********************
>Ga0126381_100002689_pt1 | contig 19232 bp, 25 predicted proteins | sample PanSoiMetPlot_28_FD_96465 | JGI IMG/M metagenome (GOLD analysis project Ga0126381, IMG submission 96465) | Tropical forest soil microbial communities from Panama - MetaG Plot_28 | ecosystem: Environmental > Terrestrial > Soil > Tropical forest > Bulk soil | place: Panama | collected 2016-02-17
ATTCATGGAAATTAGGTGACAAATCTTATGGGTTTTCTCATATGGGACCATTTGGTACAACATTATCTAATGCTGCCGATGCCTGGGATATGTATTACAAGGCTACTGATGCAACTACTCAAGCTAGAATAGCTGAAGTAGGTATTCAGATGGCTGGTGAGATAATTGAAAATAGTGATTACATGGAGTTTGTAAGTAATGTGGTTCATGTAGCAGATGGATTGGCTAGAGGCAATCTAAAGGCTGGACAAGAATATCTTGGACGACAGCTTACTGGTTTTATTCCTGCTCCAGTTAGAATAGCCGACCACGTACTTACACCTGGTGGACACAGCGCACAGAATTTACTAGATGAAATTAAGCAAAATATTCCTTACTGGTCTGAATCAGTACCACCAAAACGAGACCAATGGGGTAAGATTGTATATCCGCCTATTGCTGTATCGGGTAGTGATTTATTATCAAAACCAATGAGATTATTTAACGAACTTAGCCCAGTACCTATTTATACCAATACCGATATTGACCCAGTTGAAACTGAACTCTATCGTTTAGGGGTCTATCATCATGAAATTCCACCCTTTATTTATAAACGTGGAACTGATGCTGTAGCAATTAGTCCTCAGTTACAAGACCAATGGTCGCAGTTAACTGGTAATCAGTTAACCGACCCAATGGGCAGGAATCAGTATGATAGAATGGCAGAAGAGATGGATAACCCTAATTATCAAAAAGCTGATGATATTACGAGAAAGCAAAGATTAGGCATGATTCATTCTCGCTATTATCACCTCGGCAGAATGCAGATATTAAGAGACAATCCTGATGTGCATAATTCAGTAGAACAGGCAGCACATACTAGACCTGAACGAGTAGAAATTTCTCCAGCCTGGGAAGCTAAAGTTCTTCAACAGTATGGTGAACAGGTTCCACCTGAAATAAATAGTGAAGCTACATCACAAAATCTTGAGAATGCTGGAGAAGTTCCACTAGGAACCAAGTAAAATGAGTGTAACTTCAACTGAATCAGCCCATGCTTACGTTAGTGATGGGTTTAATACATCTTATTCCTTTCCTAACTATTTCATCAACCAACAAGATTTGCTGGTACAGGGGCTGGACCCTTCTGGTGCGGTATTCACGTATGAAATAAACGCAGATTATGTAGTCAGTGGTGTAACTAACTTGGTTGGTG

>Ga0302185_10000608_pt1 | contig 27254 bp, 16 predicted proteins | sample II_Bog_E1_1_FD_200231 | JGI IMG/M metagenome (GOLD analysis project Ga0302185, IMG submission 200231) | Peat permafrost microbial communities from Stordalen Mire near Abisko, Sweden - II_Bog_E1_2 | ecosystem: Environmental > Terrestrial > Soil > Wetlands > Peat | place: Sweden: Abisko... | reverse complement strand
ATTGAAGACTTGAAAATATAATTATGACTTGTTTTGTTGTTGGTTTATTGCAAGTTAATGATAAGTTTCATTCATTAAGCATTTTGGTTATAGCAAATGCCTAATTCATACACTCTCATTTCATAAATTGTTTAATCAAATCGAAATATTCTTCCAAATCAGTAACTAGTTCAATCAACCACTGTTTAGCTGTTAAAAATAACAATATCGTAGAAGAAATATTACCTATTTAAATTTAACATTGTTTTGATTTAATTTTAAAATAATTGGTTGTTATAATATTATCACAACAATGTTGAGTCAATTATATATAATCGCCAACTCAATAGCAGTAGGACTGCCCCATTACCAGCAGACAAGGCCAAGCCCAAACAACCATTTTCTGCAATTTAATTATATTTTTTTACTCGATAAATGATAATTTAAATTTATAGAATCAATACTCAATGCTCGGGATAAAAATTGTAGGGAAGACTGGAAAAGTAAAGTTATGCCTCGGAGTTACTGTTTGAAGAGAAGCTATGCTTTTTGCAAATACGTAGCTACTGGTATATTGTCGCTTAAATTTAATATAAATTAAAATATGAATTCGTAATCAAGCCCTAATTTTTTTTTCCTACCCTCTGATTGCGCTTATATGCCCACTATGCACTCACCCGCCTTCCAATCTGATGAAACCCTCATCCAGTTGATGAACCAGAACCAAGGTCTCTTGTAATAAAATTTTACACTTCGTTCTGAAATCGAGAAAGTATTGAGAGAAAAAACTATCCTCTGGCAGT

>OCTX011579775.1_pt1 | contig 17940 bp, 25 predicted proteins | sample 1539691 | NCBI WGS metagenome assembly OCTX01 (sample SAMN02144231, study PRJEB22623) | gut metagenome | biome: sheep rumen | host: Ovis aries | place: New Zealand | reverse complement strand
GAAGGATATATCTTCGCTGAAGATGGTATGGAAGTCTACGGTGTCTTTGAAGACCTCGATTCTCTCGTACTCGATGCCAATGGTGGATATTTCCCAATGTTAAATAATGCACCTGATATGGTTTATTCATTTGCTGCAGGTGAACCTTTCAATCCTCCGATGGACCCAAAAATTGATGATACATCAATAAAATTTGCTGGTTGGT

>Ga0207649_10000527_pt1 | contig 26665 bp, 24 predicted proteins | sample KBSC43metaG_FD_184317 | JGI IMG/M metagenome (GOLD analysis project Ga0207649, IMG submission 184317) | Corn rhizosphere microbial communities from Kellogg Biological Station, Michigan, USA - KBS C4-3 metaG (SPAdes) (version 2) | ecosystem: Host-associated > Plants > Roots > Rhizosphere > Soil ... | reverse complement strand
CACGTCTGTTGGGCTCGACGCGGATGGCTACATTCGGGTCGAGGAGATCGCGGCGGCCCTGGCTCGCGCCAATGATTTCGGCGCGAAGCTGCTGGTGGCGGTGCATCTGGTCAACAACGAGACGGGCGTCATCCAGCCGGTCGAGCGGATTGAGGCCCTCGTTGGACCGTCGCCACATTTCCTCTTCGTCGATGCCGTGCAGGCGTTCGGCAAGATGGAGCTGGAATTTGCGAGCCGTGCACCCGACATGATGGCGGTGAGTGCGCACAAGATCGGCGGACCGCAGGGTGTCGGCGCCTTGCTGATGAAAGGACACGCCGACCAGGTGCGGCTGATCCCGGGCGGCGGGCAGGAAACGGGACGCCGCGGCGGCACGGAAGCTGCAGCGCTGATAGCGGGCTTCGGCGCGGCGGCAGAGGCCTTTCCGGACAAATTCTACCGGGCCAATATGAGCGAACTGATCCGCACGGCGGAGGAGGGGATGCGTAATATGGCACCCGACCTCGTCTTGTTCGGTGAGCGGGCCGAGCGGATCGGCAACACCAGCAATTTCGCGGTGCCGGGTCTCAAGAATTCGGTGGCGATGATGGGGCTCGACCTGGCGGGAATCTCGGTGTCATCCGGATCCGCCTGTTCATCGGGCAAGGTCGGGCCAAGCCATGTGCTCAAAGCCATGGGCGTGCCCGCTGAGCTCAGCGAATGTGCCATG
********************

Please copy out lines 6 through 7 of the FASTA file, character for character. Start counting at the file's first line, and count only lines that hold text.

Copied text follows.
GAAGGATATATCTTCGCTGAAGATGGTATGGAAGTCTACGGTGTCTTTGAAGACCTCGATTCTCTCGTACTCGATGCCAATGGTGGATATTTCCCAATGTTAAATAATGCACCTGATATGGTTTATTCATTTGCTGCAGGTGAACCTTTCAATCCTCCGATGGACCCAAAAATTGATGATACATCAATAAAATTTGCTGGTTGGT

>Ga0207649_10000527_pt1 | contig 26665 bp, 24 predicted proteins | sample KBSC43metaG_FD_184317 | JGI IMG/M metagenome (GOLD analysis project Ga0207649, IMG submission 184317) | Corn rhizosphere microbial communities from Kellogg Biological Station, Michigan, USA - KBS C4-3 metaG (SPAdes) (version 2) | ecosystem: Host-associated > Plants > Roots > Rhizosphere > Soil ... | reverse complement strand